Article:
ACTA Not Dead Yet: Supporters Make Final Push For EU Approval, May Seek Secret Ballot
from the but-of-course dept
Even as key committees and a bunch of elected officials in the EU Parliament have come out against ACTA, all that really matters is the final vote. And the pro-ACTA forces are making a very big push to get it approved. Some are making arguments on its importance (and pretending that the concerns are overblown). Others are suggesting delays in the vote, in hopes of having more time to build support. Finally, some others have suggested “amendments” to ACTA that would remove some of the more controversial bits. Of course, that’s a much more difficult move than you might think, since we’re talking about an agreement that has already been in this “final” form for well over a year, and was the result of years of negotiation with a bunch of other countries, many of whom have already signed off on the document. Re-opening the negotiations at this stage would open up a huge can of worms (and would piss off the US negotiators). I just don’t see it happening.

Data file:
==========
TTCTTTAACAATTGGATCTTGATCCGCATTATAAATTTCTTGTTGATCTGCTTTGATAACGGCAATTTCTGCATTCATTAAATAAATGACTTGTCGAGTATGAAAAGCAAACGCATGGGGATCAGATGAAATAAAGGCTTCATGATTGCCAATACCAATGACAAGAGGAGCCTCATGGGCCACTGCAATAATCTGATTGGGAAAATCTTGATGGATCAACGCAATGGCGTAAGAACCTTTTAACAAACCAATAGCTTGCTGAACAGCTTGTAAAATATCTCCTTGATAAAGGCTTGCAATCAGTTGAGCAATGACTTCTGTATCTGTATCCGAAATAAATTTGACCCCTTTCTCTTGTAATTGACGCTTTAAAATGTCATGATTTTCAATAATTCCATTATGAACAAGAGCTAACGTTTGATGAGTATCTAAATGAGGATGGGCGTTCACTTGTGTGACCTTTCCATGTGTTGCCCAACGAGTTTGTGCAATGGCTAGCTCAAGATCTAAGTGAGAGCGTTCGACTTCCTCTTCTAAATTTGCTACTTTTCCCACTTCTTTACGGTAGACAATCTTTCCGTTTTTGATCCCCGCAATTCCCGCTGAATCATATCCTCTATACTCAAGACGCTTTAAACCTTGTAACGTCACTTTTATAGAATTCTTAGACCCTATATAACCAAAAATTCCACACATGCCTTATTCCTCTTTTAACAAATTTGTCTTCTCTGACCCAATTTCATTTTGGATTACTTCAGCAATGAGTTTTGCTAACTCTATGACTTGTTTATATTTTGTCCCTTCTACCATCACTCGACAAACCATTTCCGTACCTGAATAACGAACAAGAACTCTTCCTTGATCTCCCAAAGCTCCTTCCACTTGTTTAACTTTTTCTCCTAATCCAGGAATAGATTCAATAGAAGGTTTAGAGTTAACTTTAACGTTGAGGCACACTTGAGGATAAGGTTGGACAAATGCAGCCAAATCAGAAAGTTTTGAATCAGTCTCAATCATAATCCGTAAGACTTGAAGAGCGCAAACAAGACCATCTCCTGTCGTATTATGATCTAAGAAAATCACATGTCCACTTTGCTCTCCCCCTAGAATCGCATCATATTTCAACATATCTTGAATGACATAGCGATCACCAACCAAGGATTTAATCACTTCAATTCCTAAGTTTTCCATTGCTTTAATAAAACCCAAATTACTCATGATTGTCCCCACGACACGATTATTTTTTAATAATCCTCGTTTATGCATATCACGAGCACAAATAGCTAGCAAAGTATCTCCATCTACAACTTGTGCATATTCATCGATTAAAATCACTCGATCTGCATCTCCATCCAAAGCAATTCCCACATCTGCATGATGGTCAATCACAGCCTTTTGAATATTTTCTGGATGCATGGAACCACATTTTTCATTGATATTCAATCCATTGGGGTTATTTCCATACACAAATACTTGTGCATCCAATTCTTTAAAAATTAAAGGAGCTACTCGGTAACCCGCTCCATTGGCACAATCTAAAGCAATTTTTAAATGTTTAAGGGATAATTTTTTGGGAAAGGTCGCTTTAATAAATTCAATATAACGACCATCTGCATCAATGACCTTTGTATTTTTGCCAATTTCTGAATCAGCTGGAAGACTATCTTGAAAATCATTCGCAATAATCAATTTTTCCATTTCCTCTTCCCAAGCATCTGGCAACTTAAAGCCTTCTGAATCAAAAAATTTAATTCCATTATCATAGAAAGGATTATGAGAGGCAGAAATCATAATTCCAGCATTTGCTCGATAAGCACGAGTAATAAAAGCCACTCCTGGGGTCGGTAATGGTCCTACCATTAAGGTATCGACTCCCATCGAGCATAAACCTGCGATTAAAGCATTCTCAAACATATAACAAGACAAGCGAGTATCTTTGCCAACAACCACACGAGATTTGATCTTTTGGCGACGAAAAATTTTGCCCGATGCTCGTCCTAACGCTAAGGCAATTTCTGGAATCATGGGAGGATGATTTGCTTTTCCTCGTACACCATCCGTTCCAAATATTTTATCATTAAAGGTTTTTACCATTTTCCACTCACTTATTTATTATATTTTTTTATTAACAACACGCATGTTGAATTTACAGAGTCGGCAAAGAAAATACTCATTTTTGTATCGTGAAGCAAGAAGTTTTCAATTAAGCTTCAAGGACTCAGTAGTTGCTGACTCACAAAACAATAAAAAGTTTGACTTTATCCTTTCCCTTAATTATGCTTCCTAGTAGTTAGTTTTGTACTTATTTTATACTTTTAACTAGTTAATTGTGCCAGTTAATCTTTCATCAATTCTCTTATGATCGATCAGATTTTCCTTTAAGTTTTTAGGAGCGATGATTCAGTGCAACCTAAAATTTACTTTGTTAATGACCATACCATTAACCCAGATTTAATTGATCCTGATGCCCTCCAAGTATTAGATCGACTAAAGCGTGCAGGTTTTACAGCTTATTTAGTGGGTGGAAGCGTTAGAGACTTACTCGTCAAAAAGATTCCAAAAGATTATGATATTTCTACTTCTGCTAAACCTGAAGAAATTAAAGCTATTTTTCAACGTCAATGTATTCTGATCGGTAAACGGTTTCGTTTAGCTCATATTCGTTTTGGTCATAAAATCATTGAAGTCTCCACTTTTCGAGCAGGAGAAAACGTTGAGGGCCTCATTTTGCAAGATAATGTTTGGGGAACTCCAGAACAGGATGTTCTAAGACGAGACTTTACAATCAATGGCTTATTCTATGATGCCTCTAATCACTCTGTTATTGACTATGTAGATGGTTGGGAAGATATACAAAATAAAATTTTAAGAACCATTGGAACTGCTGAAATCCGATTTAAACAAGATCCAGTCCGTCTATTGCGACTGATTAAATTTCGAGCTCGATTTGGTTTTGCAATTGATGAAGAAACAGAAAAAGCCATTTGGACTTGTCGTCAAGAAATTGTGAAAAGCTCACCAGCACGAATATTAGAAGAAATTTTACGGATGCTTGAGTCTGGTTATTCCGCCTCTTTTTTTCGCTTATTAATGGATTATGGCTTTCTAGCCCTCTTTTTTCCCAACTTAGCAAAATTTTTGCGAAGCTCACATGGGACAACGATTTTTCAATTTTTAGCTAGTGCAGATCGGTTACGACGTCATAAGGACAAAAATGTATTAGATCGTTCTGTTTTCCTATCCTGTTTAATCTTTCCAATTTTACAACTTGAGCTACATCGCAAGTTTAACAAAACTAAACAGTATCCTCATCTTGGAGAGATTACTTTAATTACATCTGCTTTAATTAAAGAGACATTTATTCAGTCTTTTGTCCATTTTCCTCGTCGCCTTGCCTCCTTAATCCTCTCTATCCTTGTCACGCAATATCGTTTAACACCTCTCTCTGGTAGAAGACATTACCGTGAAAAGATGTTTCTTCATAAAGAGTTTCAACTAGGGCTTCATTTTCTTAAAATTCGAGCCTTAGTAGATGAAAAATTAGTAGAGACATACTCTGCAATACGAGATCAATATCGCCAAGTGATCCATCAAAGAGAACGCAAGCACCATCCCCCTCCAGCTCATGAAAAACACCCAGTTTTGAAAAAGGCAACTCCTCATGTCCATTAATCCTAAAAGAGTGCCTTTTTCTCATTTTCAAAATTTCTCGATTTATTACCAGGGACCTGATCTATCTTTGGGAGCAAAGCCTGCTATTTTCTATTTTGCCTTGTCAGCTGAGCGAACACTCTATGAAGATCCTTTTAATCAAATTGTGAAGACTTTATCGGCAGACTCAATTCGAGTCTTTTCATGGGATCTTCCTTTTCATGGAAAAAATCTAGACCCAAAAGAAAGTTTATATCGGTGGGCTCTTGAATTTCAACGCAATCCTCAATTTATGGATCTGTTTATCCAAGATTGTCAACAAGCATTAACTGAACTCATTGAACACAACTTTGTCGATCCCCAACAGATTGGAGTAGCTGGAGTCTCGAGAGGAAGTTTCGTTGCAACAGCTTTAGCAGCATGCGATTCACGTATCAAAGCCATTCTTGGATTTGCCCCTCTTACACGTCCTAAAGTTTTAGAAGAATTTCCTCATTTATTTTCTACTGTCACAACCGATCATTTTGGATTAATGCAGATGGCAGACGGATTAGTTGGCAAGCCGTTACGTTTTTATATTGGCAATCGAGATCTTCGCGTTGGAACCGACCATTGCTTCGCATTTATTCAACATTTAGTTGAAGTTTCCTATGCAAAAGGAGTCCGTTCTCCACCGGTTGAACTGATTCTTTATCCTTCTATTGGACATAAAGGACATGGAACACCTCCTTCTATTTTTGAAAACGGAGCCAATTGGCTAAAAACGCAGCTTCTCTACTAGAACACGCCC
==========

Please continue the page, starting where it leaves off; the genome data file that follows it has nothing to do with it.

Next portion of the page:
However, much more concerning is a rumor, passed along by MEP Marietje Schaake, that there will be a request for a secret ballot. In other words, elected officials know that their constituency, the European public, is vehemently against ACTA, but they don’t want to be held accountable for their votes. A secret ballot on proposals like this only serve to support corruption and positions that go against the will of the people. Hopefully, enough in the EU Parliament realize just how bad it will look to the public (not just in Europe, but around the globe) should they agree to a secret ballot concerning ACTA.
One of the major complaints about ACTA all along was the lack of transparency in the negotiations. Concluding that with a lack of transparency in the voting isn’t exactly a way to inspire confidence. It’s almost guaranteed to backfire and alienate the public even more.